Friday, October 21, 2016

Wintering Bees Cluster: What's going on?

A common question that non beekeepers constantly ask is how bees survive through cold winter temperatures. “They create a cluster and use vibration to keep the cluster warm” is the typical response that usually concludes “they do not hibernate”. As beekeepers, do we truly understand what is happening within that cluster? We understand that the bees generate metabolic heat, but how?

Honey bees would not have a chance if they did not function as a highly organized superorganism that worked efficiently. Each bee fills a need within the colony and this assigned division of labor allows honey bees to be successful.

To maintain heat within the cluster the colony mush be able to produce heat and use bees to insulate and reduce heat loss. The bees on the outer edges of the cluster act as insulators and will rotate into the center where the temperature is warmest. The “heater bees”, as discovered by Professor Jurgen Tautz at the Wurzburg University, in Germany, are responsible for maintaining the temperature of the brood nest.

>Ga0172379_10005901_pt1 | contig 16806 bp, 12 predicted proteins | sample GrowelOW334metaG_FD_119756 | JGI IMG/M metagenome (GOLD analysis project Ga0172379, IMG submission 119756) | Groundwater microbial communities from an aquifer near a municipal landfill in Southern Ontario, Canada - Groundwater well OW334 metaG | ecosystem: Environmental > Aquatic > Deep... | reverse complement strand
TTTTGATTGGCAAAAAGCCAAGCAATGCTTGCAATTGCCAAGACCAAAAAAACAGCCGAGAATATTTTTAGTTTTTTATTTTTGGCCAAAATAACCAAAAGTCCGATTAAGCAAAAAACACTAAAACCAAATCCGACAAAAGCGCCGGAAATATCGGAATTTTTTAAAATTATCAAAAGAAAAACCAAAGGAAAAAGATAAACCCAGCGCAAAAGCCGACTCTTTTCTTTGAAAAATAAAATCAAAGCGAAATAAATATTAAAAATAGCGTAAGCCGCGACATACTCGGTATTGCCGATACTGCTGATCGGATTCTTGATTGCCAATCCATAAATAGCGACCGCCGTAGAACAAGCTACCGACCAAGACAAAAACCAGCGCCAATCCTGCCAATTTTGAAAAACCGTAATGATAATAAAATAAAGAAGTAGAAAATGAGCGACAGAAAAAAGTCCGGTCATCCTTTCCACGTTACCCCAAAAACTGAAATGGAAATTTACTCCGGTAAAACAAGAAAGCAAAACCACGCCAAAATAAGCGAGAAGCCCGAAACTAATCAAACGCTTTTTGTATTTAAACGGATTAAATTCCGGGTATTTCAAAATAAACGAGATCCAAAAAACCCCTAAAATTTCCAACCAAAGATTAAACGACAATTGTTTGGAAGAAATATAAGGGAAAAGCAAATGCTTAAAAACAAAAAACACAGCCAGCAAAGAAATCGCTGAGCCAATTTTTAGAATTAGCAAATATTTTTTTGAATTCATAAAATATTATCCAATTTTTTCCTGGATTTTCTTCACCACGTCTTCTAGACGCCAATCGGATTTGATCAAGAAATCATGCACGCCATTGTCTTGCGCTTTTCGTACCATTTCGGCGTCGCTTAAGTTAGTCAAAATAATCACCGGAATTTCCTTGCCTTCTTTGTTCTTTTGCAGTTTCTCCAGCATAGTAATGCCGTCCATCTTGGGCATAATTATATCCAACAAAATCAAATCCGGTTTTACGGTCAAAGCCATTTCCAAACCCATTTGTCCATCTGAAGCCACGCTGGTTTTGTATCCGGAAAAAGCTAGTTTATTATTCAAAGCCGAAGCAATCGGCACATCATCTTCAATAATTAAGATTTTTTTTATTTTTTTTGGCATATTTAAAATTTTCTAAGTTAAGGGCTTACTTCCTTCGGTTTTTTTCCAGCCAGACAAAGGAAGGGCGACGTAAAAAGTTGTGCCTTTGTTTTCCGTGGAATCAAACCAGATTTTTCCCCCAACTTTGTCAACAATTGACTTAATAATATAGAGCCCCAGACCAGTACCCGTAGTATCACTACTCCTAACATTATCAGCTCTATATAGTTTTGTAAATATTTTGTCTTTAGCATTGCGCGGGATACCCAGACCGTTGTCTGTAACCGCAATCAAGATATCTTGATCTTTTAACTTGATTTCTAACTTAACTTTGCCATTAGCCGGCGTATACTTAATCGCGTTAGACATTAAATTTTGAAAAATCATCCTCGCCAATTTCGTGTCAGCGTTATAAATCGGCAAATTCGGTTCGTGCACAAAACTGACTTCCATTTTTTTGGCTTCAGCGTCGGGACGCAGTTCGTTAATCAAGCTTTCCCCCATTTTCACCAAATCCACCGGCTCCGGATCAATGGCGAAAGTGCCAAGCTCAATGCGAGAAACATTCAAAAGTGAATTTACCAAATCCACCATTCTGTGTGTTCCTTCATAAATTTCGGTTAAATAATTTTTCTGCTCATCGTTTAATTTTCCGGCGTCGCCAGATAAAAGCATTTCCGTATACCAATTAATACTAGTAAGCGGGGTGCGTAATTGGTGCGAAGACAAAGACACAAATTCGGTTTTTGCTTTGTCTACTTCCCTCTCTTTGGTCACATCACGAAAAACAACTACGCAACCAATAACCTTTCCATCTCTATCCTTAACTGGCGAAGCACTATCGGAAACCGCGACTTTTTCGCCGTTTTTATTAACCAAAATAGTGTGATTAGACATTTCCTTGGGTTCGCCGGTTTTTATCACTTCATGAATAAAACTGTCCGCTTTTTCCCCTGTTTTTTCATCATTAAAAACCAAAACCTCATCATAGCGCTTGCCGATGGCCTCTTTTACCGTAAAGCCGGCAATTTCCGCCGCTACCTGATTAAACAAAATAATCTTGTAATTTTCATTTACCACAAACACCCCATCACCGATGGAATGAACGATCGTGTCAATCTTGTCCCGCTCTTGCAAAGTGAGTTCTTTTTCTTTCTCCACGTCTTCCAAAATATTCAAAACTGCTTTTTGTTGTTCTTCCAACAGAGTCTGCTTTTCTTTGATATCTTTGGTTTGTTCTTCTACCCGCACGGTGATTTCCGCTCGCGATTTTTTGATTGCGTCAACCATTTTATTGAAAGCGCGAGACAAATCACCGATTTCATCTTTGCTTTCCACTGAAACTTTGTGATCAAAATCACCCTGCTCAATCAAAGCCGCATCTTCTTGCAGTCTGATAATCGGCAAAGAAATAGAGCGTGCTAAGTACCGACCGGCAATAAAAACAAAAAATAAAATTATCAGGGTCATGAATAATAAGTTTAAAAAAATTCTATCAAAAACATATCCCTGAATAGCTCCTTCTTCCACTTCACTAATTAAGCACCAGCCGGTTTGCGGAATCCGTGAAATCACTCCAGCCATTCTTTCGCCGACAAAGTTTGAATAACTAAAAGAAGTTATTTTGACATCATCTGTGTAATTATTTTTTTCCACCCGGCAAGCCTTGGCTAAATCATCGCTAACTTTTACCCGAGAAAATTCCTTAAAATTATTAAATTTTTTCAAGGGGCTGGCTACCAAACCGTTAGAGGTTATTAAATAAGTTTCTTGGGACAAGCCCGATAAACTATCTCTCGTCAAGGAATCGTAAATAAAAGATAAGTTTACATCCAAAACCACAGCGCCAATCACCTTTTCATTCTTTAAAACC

Thermal imaging has revealed that heater bees will decouple their wings so the muscles can move at full speed without moving their wings. This movement will increase their body temperature to the point where they should cook themselves, up to 111 Fahrenheit, but are able to withstand. Further investigation revealed that the heater bees would position themselves in empty cells amongst the brood in order to sustain temperature in the surrounding cells. These bees will even place their thorax on cells to increase the temperature within by a few degrees.

The point to be mindful of is that the cluster stays warm, the hive does not. Bees make no attempt to maintain heat throughout the entire hive. A hive that is uniformly warm would not require a cluster to form around the brood. Warmth is essential for maintaining brood health and bee movement.

How can beekeepers help?
  •  Beekeepers are able to help the colony maintain cluster temperature by removing unnecessary dead air space. Condense the hive down to manageable setup and reposition the food stores for easy access.
  • Insulators are great to trap heat but will also trap in moisture. Choose a material that is absorbent or allows for moisture to escape.
  •  Use windbreaks to prevent gusts of wind penetrating the hive.
Some great resources for assisting with the cluster include: